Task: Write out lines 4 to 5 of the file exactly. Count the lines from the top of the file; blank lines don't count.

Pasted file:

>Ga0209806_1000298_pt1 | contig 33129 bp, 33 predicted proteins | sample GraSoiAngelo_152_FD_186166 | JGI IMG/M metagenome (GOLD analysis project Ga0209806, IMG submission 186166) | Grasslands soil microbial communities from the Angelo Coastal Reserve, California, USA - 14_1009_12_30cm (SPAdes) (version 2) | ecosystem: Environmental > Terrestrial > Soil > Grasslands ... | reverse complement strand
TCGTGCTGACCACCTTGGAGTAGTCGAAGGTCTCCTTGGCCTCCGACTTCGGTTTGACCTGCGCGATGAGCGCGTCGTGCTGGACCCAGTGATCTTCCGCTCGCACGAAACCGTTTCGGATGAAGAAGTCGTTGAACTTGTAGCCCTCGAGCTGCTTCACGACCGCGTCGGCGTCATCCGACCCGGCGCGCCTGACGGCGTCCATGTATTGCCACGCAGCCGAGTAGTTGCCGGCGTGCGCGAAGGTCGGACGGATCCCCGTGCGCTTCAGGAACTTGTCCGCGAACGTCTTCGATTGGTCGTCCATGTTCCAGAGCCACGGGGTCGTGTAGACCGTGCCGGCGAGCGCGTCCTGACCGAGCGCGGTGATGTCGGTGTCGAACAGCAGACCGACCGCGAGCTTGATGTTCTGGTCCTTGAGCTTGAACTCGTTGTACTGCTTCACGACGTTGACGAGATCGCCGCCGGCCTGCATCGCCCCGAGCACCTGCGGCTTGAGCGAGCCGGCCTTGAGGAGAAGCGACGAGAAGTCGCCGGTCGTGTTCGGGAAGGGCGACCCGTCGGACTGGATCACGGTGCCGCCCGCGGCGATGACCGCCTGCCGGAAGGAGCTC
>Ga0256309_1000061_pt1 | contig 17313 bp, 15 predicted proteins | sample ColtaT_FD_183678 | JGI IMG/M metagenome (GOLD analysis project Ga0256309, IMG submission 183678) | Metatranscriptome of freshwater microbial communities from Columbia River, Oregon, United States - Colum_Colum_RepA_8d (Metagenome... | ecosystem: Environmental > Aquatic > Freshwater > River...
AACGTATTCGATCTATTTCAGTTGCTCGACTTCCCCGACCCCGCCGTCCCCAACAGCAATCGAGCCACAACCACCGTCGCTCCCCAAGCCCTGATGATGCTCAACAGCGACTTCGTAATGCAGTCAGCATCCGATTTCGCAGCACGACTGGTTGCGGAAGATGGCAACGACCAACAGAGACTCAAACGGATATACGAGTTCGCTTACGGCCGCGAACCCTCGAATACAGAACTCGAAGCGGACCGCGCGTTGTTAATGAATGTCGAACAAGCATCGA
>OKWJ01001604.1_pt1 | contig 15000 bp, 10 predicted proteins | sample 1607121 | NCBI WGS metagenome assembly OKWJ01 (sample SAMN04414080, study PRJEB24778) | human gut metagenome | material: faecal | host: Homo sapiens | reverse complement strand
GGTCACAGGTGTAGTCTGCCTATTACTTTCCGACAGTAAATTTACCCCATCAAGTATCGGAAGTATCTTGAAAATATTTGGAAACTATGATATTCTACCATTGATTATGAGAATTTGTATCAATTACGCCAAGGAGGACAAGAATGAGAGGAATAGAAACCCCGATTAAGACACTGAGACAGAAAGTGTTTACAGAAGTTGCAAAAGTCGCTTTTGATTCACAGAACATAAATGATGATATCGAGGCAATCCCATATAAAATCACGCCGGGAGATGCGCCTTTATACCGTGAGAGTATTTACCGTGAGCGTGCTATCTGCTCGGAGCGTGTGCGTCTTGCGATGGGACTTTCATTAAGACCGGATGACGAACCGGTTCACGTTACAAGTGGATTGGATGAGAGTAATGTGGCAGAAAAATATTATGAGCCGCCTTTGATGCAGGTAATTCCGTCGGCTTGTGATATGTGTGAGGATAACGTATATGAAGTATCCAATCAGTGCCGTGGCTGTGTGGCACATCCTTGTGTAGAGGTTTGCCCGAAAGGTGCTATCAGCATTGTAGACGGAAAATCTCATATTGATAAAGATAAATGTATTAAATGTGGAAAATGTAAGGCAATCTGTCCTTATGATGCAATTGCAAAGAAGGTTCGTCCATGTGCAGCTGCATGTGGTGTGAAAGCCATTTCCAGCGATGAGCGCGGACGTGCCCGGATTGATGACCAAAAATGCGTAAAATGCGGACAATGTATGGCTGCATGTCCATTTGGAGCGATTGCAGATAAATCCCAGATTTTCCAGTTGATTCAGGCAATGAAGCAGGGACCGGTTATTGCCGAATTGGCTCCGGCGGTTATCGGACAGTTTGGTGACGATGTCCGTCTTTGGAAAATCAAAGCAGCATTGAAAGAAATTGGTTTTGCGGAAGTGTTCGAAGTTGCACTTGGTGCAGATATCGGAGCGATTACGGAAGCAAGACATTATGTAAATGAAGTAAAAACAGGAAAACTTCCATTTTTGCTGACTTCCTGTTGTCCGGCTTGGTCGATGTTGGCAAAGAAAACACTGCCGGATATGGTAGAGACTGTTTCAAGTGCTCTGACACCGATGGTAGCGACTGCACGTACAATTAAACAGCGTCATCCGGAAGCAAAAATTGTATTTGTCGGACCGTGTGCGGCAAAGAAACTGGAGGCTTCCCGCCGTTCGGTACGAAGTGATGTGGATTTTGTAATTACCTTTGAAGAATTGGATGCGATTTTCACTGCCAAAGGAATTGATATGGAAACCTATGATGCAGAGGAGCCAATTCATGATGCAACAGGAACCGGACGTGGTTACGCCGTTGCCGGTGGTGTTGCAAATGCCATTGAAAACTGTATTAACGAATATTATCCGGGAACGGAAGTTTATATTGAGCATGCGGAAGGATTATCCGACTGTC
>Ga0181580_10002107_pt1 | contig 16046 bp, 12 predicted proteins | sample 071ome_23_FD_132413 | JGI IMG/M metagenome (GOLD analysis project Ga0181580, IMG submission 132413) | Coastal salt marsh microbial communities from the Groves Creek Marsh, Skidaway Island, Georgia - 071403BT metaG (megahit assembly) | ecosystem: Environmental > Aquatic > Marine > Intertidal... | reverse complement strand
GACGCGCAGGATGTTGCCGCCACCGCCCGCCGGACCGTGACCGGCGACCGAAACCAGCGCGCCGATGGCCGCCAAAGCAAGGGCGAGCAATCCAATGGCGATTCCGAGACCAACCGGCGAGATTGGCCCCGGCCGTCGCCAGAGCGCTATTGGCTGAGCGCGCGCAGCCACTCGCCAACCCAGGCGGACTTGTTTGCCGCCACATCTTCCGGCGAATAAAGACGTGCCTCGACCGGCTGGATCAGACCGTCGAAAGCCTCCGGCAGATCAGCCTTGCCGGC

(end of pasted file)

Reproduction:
AACGTATTCGATCTATTTCAGTTGCTCGACTTCCCCGACCCCGCCGTCCCCAACAGCAATCGAGCCACAACCACCGTCGCTCCCCAAGCCCTGATGATGCTCAACAGCGACTTCGTAATGCAGTCAGCATCCGATTTCGCAGCACGACTGGTTGCGGAAGATGGCAACGACCAACAGAGACTCAAACGGATATACGAGTTCGCTTACGGCCGCGAACCCTCGAATACAGAACTCGAAGCGGACCGCGCGTTGTTAATGAATGTCGAACAAGCATCGA
>OKWJ01001604.1_pt1 | contig 15000 bp, 10 predicted proteins | sample 1607121 | NCBI WGS metagenome assembly OKWJ01 (sample SAMN04414080, study PRJEB24778) | human gut metagenome | material: faecal | host: Homo sapiens | reverse complement strand